I like your thinking with regard to Dr Schrieber's look of fear, but he does explicitly state that no-one remembers where they all came from, so he wouldn't be trying to return them to Earth simply because no-one knows about it. - Thomsons Pier
It wasn't until the third time watching the film that I noticed one brief bit of foreshadowing at the beginning: There's a closeup shot of John's shoes just before he puts them on. Why? So the audience can see there's no scuffs or marks on the shoes at all. John's only pair of shoes had never been worn before. —Meta Four
This is more Fridge Brilliance, but earlier in the movie, Bumstead speaks with Schreber about Murdoch. When the conversation turns to knowing the nature of people, Schreber analyzes Bumstead, saying that Bumstead is a meticulous and lonely man. On the surface, it may seem like Schreber is a good judge of people thanks to his knowledge of psychology. That may very well be true. But if you think about it some more, the real reason why Schreber knows about Bumstead is because Schreber imprinted that personality into Bumstead himself.
So at the end the world is saved, everything is great for humans - until you realize that they are still trapped on a relatively small rock in space. And since they can now freely do what humans do, the place is going to be more crowded than a can of tuna in no time. And then there is the panic that might ensue if people notice that they're, well, living on a tiny rock in space. Alternatively- even if John is capable of creating a full fledged planet out of the "Dark City" (and we're given no reason to think he can't), the lives of all the inhabitants are still controlled by the whims of someone else. Though in this case Murdock is obviously a lesser evil than the strangers.
It's even darker when you consider that humans were totally dependent upon the Strangers for everything, so when John Murdock eventually dies, there will be no one left to provide them fresh air, food, or water. —Agent Wu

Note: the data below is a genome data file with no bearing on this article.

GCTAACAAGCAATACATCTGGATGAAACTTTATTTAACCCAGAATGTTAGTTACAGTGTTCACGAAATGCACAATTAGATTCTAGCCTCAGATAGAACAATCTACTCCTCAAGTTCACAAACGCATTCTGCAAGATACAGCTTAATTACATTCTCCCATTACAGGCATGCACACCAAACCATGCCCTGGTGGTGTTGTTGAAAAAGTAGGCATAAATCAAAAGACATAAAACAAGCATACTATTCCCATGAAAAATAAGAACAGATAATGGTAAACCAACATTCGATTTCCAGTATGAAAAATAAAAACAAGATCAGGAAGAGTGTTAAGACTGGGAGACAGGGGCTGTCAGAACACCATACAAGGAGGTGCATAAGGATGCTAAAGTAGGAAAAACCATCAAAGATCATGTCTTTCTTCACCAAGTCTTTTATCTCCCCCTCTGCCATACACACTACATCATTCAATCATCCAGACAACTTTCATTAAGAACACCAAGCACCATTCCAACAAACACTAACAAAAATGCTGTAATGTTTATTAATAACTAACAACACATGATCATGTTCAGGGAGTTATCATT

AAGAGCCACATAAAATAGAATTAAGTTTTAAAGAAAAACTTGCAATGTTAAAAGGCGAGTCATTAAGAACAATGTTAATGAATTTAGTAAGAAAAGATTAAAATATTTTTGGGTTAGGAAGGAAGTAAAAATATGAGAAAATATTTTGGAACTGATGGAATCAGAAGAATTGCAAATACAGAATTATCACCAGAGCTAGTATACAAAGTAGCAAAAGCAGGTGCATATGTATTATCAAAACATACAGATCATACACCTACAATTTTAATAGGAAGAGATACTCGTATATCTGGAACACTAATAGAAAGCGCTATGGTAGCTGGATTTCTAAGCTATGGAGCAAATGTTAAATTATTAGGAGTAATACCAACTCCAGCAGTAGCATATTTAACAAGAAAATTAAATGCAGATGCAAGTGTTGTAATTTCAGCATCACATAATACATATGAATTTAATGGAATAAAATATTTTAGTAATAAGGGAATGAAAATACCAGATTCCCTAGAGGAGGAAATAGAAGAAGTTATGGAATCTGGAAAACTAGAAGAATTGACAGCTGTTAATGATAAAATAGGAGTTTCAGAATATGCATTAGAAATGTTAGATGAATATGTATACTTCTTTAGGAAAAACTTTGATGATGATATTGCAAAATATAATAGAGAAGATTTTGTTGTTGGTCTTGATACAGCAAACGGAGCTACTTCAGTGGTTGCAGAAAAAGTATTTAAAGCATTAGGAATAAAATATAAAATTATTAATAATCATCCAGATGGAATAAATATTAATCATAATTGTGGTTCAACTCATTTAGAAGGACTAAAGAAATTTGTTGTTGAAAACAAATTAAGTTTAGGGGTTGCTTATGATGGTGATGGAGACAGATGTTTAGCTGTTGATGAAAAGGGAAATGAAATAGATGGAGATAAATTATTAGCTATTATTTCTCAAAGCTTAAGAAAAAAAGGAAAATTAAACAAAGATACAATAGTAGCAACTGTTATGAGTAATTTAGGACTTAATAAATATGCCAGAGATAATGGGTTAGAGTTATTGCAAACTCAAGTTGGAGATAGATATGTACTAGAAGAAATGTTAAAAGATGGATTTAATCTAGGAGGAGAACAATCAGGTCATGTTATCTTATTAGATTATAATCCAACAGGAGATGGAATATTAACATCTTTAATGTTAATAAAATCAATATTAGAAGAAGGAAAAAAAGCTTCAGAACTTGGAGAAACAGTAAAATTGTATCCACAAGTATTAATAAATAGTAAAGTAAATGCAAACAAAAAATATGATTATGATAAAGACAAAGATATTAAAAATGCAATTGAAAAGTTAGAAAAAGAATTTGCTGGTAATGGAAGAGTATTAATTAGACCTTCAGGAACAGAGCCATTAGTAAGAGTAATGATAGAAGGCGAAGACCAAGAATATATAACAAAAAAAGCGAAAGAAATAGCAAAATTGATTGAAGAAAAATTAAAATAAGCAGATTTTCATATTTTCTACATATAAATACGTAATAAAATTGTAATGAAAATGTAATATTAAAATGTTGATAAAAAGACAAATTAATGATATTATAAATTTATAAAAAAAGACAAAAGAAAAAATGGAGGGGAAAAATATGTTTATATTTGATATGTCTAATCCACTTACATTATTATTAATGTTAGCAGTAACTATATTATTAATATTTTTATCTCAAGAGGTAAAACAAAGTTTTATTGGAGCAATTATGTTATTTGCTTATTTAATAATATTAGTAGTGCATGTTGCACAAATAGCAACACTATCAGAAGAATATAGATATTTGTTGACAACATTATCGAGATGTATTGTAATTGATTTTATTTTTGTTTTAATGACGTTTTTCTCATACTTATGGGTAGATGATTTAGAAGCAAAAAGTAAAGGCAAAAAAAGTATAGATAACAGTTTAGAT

I think people read too much into the thing. The City is just a spaceship— think about grabbing the engines of the Enterprise-D and wiring them directly into a holodeck projector, and using a forcefield to keep in the air. "Tuning" is the ability to access the City's computer and instruct it what to do— since the Strangers at one point obviously visited Earth, John can presumably access its location from the City itself and instruct it to go there.
And even if the ship/city never returns to Earth, its programming was set at the end of the movie; it's likely to continue unless altered again, since micro-managing everything from proper oxygen levels to continuing gravity would be an inefficient way to run things. Since it doesn't seem likely that Murdoch will continue micro-managing peoples' lives, people will live "normally" in a world set for their survival. If Murdoch dies without leaving behind others who can Tune, all that will happen is that nobody will be able to consciously alter the city/ship, and it will continue on with the last set of specifications he's made.
"We use your dead as vessels"...and all that that implies.
Every time Dr. Schreiber was speaking with the Strangers, or surrounded by the Strangers, he knew he was talking to and watching moving, dead bodies. No wonder he's so frightened by them.
The Stranger who looks like a child.
It is not clear what Mr. Hand did to the prostitute before he murdered her. But if he did do anything, she would have been getting molested by a corpse.